Contaminated land
Land contamination is most often the result of past uses. It can arise from activities that took place on or adjacent to a site and be the result of improper chemical handling or disposal practices, or accidental spillage’s or leakages of chemicals during manufacturing or storage. Activities not directly related to the site may also cause contamination; for example, from diffuse sources such as polluted groundwater migrating under a site or dust settling out from industrial emissions.

The Contaminated Land Management Act 1997 requires persons to notify the EPA if they become aware that their activities are contaminating land or their land has been contaminated, so as to present a significant risk of harm to human health or the environment. Failure to inform the EPA can result in fines of up to $77,000 for individuals and $165,000 for corporations.

If you carry out any of the activities listed below or any of these activities have taken place on your land in the past, then your land may be contaminated.

acid or alkali plant and formulation

metal treatment

agricultural or horticultural activities

mining and extractive industries

airports

oil production and storage

asbestos production and disposal

paint formulation and manufacture

chemicals manufacture and formulation

pesticide manufacture and formulation

defence works

power stations

drum reconditioning works

railway yards

dry cleaning establishments

scrap yards

electrical manufacturing (transformers)

service stations

electroplating and heat treatment processes

sheep and cattle dips

engine works

smelting and refining

explosives industry

tanning and associated trades

gas works

waste storage and treatment

iron and steel works

wood preservation

landfill sites

 



Are you causing contamination now?

Most businesses have the potential to cause contamination with the chemicals and fuels they use. Leaks, spills and other discharges of these materials damage not only the surrounding soils but can also travel from your land to neighbouring properties and creeks via ground water and surface water flows.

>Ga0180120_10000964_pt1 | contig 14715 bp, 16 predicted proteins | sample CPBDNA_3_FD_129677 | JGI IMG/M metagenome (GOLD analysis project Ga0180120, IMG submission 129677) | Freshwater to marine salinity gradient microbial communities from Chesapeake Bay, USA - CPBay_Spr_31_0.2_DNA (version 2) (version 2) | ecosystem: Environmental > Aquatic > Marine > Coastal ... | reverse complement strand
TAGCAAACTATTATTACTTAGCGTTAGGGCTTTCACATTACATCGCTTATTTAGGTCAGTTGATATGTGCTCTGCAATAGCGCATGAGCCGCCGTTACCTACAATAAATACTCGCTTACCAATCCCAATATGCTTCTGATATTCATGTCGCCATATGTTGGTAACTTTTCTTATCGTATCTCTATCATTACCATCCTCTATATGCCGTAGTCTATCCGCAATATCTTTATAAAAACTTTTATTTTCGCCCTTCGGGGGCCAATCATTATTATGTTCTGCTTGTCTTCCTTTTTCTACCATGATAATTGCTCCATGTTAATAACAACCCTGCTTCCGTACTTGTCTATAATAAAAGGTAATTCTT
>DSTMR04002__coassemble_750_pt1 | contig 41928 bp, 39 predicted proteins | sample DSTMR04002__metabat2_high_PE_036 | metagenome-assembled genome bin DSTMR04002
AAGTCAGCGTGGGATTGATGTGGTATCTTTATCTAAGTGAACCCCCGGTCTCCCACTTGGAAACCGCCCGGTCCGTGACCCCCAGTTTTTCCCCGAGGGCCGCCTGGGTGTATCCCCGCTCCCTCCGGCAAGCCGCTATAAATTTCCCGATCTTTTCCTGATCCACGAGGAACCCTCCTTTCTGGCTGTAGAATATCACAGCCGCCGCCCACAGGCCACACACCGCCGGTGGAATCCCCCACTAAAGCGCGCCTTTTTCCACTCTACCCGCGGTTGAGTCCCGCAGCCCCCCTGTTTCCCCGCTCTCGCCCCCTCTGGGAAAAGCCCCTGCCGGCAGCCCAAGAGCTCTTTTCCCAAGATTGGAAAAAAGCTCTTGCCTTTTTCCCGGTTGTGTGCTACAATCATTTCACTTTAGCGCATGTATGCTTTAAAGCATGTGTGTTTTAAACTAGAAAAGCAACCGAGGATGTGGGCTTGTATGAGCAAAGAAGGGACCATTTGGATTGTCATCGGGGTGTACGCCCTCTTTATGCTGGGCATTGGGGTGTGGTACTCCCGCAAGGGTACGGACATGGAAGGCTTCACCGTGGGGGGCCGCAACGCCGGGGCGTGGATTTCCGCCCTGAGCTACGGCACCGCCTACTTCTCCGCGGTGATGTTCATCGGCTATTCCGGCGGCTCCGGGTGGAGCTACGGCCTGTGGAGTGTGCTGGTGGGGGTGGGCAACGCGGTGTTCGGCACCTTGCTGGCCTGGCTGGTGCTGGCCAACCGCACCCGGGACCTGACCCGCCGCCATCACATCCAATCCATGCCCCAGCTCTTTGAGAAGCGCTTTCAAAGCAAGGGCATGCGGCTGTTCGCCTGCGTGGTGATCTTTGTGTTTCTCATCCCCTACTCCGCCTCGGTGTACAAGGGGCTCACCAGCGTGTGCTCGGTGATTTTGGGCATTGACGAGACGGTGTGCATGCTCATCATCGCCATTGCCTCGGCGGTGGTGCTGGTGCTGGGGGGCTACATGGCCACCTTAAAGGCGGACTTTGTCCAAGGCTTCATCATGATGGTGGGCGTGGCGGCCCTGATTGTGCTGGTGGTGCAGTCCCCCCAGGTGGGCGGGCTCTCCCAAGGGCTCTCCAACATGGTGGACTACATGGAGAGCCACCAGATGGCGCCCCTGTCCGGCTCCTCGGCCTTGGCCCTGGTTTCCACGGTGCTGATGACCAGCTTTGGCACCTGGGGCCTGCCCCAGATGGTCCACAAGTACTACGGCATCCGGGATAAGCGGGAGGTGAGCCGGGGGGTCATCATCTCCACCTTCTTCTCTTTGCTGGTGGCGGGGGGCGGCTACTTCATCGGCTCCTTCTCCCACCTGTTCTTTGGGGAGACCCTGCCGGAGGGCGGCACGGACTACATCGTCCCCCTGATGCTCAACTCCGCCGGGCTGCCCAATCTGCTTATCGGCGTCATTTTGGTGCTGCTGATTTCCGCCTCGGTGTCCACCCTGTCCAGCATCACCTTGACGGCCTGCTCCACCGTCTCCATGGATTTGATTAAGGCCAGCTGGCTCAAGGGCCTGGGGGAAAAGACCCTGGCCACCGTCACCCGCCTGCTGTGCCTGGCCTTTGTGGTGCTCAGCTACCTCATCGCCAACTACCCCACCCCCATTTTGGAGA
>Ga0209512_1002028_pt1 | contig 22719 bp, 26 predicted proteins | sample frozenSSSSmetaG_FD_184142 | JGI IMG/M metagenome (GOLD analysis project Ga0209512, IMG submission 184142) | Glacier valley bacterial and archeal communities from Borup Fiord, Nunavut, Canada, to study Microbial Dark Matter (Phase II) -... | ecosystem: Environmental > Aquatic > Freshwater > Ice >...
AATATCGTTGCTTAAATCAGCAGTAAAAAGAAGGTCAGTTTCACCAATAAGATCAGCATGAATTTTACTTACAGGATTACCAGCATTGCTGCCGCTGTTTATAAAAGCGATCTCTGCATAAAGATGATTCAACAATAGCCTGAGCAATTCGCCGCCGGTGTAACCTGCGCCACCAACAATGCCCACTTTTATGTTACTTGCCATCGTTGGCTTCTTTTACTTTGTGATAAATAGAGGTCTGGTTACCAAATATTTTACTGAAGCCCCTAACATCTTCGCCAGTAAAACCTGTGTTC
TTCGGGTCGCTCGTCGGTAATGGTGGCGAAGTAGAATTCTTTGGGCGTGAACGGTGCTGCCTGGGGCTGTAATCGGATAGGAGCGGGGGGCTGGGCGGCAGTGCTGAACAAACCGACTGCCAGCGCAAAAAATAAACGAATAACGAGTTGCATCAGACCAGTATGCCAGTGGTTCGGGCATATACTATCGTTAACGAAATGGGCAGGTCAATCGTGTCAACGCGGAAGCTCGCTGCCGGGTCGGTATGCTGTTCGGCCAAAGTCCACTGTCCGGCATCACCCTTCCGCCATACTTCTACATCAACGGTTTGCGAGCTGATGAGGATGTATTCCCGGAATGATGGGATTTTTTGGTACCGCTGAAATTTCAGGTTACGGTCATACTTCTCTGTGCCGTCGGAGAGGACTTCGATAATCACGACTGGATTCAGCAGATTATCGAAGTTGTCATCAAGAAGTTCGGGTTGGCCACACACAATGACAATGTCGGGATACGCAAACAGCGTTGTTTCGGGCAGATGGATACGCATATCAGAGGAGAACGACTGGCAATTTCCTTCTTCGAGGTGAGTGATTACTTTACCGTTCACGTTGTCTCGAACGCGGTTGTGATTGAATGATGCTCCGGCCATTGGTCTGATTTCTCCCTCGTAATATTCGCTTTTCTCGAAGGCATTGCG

Under the Protection of the Environment Operations Act 1997 there are severe penalties that can be imposed for a range of environmental offences including water pollution. Penalties for water pollution can be up to $250,000. In addition, on the spot fines range up to $1500 per offence.

Preventing contamination
Contamination can be avoided by proper handling, storage and disposal of your materials.
If a spill or leak does occur then contamination can be minimised by undertaking an immediate and thorough clean-up procedure.

What happens when you try to sell your land?
Council keeps records of information it receives about premises with contamination issues, including complaints, council investigations and past land uses.
This information can be supplied to the public including potential purchasers in planning certificates and by application under the Freedom of Information Act.

More information -

Council's Contaminated Lands Policy

If you are concerned about contamination on your land then you can contact:
  • Environment Protection Authority (EPA) Ph: 131555
  • An Environmental Consultant in the yellow pages.
  • Council’s Environmental Services Section Ph: (02) 4429 3111
Acknowledgments:
Department of Urban Affairs and Planning and Environment Protection Authority (1998) Managing Land Contamination: Planning Guidelines, DUAP, Sydney.
Newcastle City Council Business Pollution Fact Sheet – Contaminated Land.

Contact Us

(02) 4429 3111
council@shoalhaven.nsw.gov.au
P.O. Box 42, Nowra NSW 2541 Australia
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